To step into a paternoster lift is to step into the circulatory system of a building, to become a part of its very structure, an element within a perpetually moving machine for living. Riffing on the Latin piety of its name, some passengers will speak of taking a leap of faith. In truth, it is only a step, but it must be well-timed and placed lest you miss the platform of the cabin. Since the paternoster continues with or without you, you may well wish to mutter an ‘Our Father’.
It works quite simply: there are two vertical shafts, joined by arcs at the top and bottom. A chain of cabins moves continuously around the circuit, ascending one shaft and descending the other, looping over the top and under the bottom. The passenger enters and exits at any floor she chooses, but the cabins never pause, moving around the circuit like beads on a rosary.
The lift has analogues: as a vertical conveyor belt for humans, it is like a tram, fixed in route, allowing one to hop on or off. Indeed, like a tram, the lift relies on and dictates a uniformity of organisation: the elevator shaft itself, according to Andreas Bernard – the author of Lifted, a cultural history of the elevator – ‘cut a breach through the levels of a building in the same way the boulevard did through the streets of the city. It eliminated the proliferation of entresols and secondary stairways, setting in motion a vertical Haussmannization.’ As the tram works most effectively as a horizontal conveyance for the gridded city, so does the elevator require and make visible the uniformity of the floors and the between-the-floors of a vertical building.
Like all great twentieth-century technologies, the elevator has its origins in the industrial nineteenth. In the 1820s, an ‘ascending room’ was built inside the architect Decimus Burton’s London Colosseum in Regent’s Park to provide paying members of the public an elevated view of a London panorama design by Thomas Hornor . In 1835, a steam-powered crane designed by industrialist William Strutt for his Belper textile mill was given extra safety mechanisms, renamed the ‘Teagle’ and converted from freight hoist to people carrier. At the Exhibition of the Industry of All Nations in New York City in 1854, the mechanic Elisha Graves Otis demonstrated an elevator of his own design, hoisting himself into the air and cutting the suspension cable: his safety mechanism caught the cabin before its fall, raising commercial awareness for his invention.
The first working paternoster in the world came some years later, built in Liverpool in 1869. The Architect magazine recorded:
‘A lift has been invented and patented by Mr Peter Ellis, architect, of Liverpool, which we may class as a person lift, but which differs from any other in the fact of its having two shafts instead of one, with several chairs in each shaft, and in moving continuously up one shaft and down the other . . . the passengers entering or leaving without stoppage . . . We consider this invention so important in relation to large sets of offices, hotels, and the adoption of living in flats by the middle-classes, that we give a description of the first completed specimen, which has been in use for some months in Oriel Chambers, a large block of offices erected by Mr Ellis in the busiest part of Liverpool.’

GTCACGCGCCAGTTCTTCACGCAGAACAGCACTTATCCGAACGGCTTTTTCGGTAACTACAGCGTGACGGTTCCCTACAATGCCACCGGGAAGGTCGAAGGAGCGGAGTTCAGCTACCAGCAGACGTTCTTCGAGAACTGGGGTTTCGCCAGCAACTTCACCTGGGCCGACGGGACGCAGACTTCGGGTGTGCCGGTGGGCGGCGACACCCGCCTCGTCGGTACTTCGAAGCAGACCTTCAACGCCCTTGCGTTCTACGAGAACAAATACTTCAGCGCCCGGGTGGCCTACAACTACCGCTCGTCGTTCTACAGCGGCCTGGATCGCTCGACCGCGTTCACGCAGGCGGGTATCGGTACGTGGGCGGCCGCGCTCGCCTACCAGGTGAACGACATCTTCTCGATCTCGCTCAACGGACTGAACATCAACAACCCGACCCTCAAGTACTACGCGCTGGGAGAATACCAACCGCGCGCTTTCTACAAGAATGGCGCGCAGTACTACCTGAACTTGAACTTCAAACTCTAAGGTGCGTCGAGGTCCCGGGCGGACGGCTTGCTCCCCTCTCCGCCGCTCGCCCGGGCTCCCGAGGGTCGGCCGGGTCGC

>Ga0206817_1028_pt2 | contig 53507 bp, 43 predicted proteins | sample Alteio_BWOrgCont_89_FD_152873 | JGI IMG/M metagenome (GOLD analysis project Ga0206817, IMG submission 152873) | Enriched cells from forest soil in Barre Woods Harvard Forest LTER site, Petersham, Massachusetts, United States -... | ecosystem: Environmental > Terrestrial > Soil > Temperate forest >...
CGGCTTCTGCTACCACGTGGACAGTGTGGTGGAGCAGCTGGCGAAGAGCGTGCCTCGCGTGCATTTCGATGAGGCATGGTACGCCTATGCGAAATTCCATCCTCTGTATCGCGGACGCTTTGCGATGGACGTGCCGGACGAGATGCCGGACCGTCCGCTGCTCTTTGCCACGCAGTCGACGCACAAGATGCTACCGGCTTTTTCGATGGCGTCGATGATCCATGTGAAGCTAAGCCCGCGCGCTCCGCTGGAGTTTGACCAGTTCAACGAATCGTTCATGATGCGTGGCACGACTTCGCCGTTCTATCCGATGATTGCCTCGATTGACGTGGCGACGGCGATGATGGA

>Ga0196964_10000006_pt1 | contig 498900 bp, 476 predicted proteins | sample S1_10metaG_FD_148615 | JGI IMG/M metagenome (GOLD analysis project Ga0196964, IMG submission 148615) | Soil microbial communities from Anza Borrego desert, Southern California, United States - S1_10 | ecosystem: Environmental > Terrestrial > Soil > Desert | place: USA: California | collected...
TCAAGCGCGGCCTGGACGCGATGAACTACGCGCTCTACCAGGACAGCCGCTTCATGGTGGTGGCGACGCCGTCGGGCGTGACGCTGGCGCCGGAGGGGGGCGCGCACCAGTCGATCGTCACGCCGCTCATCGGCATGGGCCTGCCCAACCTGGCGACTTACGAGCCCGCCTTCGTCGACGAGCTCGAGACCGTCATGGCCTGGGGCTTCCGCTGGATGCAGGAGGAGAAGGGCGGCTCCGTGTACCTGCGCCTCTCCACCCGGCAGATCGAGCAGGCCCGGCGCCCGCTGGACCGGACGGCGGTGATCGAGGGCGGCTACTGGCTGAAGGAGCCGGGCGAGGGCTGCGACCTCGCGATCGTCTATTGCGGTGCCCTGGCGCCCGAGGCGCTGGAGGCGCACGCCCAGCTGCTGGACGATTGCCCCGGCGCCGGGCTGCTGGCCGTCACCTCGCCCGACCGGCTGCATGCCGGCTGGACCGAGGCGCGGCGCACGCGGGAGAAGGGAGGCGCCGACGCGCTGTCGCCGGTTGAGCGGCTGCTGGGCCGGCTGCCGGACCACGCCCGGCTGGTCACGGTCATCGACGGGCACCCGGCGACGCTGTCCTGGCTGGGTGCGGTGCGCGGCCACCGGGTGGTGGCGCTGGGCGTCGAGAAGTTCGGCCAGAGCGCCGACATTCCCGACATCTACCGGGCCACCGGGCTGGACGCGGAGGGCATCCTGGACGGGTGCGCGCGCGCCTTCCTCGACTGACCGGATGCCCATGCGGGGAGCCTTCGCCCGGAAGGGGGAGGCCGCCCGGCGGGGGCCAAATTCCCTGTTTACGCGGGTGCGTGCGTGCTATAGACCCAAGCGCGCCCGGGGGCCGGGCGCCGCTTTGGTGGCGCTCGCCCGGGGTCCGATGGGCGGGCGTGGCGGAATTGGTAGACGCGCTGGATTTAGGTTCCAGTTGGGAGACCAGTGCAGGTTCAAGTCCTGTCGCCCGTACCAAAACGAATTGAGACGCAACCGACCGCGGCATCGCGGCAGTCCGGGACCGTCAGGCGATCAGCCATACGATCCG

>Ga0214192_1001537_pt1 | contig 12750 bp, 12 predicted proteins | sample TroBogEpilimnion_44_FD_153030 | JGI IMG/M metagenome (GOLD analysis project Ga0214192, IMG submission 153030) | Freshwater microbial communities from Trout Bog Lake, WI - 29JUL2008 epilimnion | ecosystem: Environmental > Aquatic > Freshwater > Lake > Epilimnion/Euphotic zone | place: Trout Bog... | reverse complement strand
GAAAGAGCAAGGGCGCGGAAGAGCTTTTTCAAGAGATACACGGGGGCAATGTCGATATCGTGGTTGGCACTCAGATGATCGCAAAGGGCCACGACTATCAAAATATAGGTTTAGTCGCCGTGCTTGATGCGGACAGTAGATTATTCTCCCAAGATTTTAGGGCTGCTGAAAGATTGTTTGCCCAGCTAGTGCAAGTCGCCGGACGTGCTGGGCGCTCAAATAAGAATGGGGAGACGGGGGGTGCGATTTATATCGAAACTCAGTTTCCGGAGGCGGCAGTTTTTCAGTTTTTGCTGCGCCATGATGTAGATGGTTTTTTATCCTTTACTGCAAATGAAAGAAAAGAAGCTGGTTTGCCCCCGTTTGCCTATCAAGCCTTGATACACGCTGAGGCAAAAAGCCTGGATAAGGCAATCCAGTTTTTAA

Ellis did not carry his invention forwards. The continuous lift was subsequently revived in 1884 as the Cyclic Elevator by J&E Hall, a British manufacturer. J&E Hall expanded into elevators and escalators in the 1920s and was swallowed up by Elisa Otis’s company Otis, by then the world’s leading manufacturer of lifts, in 1968.
The paternoster pulses into life in the twentieth-century city, and starts to emerge in the cultural imagination of the day. Fritz Lang’s masterpiece, Metropolis, an expressionist response to Fordism and to the de-individualisation of the subject within the mechanised factory and urban environment, opens with film sequences of machines – gears, pistons, eccentric wheels. Proletarian workers assemble in ranks of six before elevators with open cages. In the screenplay, written by Lang’s wife Thea von Harbou, the elevators were in perpetual motion: ‘The paternoster – the ceaseless elevator which, like a never-ending series of well-buckets, transected the New Tower of Babel – gathered men up and poured them out again.’ When the workers rebel, they swarm the elevators with their wives, overwhelming the machine that maintains the vertical class and gender division, the symbol of their eternal repression.
The paternoster remains a powerfully evocative piece of engineering, its continuous procession at the heart of its allegorical potential, its endless rise and fall, its time-defying loop. It was favoured for its utilitarian functionalism in the institutions of Germany and Eastern Europe, where many still operate. The Rathaus Schöneberg in Berlin where JFK gave the 1963 speech in which he declared ‘Ich bin ein Berliner’, houses a paternoster that also featured in the cult TV series Babylon Berlin. Other Berlin paternosters operate at the offices of the newspapers Neues Deutschland and Bild and at the Academy of Sciences. In Prague, the City Hall paternoster was renovated in 2017.
In Heinrich Böll’s 1955 short story, ‘Dr Murke’s Collection of Silences’, the eponymous Murke is a radio producer in post-war Germany, assigned the task of removing the word ‘God’ from a pre-recorded address and replacing each one with the phrase ‘that Higher Being whom we worship’. Murke is an exciser of tape, a creator of media edits, a reformer of historic utterances. He collects off-cut silences and splices them together.
Every morning, Böll writes:
‘Murke performed an existential gymnastic exercise. He sprang into the lift, pressed the button and went up, but he didn’t stop at the second floor, where his office was, but let himself be carried up past the third, fourth and fifth floors, and every time the lift passed the corridor of the fifth floor, he experienced a thrill of fear as it pushed its way up into the empty room at the top of the building where, amid a tangle of oiled chains, greased rods and grinding ironwork, it shifted across to the place from which it could start its downward journey. Murke gazed in a sort of panic at the only untidy place in Radio House and breathed again as the lift passed safely through the transit gate, righted itself and began to slide slowly down past the fifth, fourth and third floors. Murke knew that he had no grounds for fear. It was obvious that nothing would happen; nothing could happen; and if anything did happen, at the worst it would only mean that he might be imprisoned for an hour or so in the machine loft at the top.’